Monday, 23 July 2007


Jeesh what a weekend. Just had to share. With new found freedom (long story) I spent the ENTIRE weekend riding my bike. It was great. No guilt, no calling home and no worrying I should be doing something far more grown up and sensible with my time.

I cycled over 100 miles on saturday and over 100 miles on Sunday. Just because I could. I listened to the radio on my new phone (it's a week of news) and giggled my way all over North Somerset and Devon, drinking in the views, dodging the showers and generally indulging myself in a lot of pedalling fun.

OK so my legs may be a little on the tired side today but I still managed to get back to Bristol last night in time for a quick shower and de-lycra and head off to a new Spanish restaurant in town for a paella with a bunch of mates.

In my book that is the perfect weekend.


Saturday, 21 July 2007

summer tyres

I don't do the whole 'what tyres' thing. And, from chatting to other women in the shop, it does seem to be an exclusively male phenomenon. Most of us ride the same tyres all the time, maybe having a set of muds if it really matters but otherwise just getting on with it. None of this rifling the shed because the trails might have dried off a bit and therefore it might be time for the stickies, but on the other hand there'll still be a bit of slippery muck out there so maybe we should stick with the spikes, but what about the roots.... blah blah blah.

There's pleasure in riding the same tread pattern all year round and getting used to it. How it rolls, how it grips, and how it doesn't grip - all of this makes you a better rider. And gives you one less excuse for being crap. I sense a theme here.

However - it has not stopped raining for two months. I am fed up of grey skies, puddles and flint-strewn roads. In a fit of temper, I've just put the summer tyres on the road bike (baby blue, matching tape), otherwise I am not going to get to use them until next year. No matter that we're currently cut off from the pub by the overflowing river and the sky is full of thunderclouds, I am sick of tying down my lovely light bike with stiff, leaden Ultragators. Punctures be damned, I'll carry three tubes a ride if I have to but somebody has to take a stand...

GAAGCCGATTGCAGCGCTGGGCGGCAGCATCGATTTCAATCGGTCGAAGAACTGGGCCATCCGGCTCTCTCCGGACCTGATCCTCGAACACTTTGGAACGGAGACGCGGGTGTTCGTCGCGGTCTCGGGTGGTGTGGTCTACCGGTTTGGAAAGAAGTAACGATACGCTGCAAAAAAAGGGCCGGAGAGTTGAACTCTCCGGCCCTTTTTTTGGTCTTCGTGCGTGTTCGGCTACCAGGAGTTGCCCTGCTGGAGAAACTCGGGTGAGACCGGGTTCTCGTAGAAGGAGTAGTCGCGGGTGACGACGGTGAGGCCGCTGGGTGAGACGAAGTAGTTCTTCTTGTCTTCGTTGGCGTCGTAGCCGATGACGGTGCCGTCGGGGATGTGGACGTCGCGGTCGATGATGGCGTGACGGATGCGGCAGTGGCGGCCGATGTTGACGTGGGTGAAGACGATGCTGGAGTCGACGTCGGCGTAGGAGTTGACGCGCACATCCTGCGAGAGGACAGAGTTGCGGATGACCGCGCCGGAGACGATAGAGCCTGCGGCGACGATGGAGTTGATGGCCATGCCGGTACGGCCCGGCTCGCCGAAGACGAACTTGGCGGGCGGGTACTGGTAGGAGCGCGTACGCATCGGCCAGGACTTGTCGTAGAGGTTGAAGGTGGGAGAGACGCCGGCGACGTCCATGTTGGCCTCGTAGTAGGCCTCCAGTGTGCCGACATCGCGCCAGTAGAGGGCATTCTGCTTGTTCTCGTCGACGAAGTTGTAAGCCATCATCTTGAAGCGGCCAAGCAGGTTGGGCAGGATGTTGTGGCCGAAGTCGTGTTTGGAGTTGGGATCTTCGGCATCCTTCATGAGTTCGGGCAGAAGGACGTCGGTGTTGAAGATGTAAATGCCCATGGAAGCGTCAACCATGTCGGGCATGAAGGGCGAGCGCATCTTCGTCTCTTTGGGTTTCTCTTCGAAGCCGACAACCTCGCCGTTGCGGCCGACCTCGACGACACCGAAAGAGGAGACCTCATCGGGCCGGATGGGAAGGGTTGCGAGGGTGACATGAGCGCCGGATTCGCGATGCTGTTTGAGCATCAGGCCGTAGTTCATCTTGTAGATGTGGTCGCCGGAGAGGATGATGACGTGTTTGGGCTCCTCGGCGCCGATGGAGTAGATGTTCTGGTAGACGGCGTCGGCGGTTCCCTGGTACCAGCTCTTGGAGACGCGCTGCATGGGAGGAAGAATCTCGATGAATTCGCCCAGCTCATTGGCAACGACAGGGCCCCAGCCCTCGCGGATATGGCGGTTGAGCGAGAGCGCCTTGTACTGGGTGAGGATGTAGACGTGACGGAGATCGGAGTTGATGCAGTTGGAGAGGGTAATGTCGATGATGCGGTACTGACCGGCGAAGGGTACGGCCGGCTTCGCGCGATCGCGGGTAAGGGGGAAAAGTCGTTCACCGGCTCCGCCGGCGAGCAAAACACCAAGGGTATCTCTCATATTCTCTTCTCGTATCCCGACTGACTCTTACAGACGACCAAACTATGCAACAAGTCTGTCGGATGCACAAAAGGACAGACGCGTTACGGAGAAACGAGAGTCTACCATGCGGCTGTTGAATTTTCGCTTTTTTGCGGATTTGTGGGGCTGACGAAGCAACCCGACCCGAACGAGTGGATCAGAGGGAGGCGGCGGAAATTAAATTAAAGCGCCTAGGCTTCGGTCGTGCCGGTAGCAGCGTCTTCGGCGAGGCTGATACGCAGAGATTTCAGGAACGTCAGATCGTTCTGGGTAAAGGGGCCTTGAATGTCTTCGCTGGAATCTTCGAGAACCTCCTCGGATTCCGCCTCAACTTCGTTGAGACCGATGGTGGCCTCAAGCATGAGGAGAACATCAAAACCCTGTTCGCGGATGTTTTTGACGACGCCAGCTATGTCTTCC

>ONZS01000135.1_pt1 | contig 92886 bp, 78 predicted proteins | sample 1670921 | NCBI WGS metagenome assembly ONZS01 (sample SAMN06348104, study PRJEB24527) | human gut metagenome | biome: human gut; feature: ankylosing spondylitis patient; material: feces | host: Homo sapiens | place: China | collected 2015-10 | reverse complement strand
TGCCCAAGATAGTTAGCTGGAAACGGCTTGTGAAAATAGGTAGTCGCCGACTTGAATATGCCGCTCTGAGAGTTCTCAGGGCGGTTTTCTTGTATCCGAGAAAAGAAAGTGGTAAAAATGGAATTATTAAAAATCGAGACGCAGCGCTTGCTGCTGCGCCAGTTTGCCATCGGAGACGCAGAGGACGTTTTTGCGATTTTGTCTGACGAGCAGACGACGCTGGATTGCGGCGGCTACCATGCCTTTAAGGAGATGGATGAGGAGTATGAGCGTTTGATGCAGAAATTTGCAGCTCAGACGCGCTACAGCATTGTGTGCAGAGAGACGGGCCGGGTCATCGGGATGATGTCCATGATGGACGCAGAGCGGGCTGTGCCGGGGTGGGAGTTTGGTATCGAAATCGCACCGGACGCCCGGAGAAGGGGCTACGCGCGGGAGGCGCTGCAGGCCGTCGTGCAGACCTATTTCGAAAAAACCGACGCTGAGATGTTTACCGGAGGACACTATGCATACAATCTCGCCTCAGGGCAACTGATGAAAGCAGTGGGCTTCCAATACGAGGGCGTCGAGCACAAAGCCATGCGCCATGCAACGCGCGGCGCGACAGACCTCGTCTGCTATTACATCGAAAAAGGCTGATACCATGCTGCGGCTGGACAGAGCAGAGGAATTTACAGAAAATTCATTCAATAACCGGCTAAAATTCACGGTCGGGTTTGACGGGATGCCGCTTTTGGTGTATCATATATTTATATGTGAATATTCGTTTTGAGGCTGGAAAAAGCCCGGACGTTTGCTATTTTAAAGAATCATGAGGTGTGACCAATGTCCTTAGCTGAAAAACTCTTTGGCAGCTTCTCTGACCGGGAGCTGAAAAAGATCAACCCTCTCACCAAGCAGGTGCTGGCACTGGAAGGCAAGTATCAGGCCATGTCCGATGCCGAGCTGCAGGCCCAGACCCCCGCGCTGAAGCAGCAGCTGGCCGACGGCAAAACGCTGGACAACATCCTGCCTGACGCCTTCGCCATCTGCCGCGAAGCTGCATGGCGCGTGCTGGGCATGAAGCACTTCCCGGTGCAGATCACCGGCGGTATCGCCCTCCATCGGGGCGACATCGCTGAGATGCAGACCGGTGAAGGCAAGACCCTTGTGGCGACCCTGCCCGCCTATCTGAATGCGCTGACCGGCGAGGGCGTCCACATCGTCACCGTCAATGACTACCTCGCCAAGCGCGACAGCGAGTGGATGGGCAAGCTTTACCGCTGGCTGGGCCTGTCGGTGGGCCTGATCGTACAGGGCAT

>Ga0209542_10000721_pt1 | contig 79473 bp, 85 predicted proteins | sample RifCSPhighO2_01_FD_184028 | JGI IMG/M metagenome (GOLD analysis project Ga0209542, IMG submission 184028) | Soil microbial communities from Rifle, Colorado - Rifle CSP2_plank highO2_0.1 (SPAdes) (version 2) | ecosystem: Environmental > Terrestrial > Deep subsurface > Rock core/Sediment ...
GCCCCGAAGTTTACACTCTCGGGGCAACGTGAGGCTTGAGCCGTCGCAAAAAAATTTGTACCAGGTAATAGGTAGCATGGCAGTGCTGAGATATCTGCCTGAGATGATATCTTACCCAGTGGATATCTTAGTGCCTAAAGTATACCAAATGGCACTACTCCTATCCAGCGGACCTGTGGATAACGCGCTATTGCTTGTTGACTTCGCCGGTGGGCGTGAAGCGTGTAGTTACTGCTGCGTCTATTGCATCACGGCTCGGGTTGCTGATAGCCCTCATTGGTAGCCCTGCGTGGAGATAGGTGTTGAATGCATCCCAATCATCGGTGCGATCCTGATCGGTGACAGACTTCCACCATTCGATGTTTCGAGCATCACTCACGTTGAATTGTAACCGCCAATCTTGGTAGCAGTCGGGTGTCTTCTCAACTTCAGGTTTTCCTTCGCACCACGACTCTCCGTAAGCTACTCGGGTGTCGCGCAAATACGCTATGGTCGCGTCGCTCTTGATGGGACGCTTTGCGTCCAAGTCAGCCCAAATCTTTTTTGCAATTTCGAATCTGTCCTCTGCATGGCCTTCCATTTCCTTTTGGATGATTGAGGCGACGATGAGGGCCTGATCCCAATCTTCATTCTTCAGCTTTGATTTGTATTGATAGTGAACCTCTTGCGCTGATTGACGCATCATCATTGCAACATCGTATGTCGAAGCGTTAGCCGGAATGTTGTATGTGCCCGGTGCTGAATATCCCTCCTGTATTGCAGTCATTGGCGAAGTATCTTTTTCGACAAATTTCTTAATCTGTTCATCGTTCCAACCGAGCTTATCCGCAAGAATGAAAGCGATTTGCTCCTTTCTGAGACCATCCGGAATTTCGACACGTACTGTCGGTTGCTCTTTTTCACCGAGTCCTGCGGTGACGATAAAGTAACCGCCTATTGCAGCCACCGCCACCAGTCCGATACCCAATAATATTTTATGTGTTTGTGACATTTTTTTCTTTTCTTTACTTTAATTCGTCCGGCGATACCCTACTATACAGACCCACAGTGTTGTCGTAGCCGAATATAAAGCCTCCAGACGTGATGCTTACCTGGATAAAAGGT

Monday, 16 July 2007


Home from Twentyfour12. Must be something going on at Glyndebourne this week, because I shared the train back with far too many people wearing tuxedos and posh frocks. With race number still tied to bike, muddy trousers, bruised shins and nasty smells eminating from my bag, I got a few twisted looks from people who don't know any better...

The course got, and is getting, some stick. That's to be expected. I spent the whole race wishing that the mud (first treacle, then porridge, peaking at 'just' plasticine and then regressing to miserable, thick, porridge-of-frustration again when the evening dew came down) was dust. I could see and feel the potential in every swooping bend and rooty climb, and at times was close to tears for wishing that I could just hear my freewheel whirring away down one, any of the descents rather than pedalling just to keep moving downhill.

We were all just very, very unlucky that the past two months have seen a ridiculous weather system settle on the UK; if it had been dry then the course would have been very fast, and huge amounts of fun, and rewarding to riders who enjoy a challenge and whose strengths lie in proper trail skills and the ability to remain focused for hour after hour, rather than just roadie fitness. But still, this is Britain, and to design a course that relied so heavily on deeply wooded singletrack cut into Cotswold clay hillsides without any contingency plan for poor weather was, possibly, silly...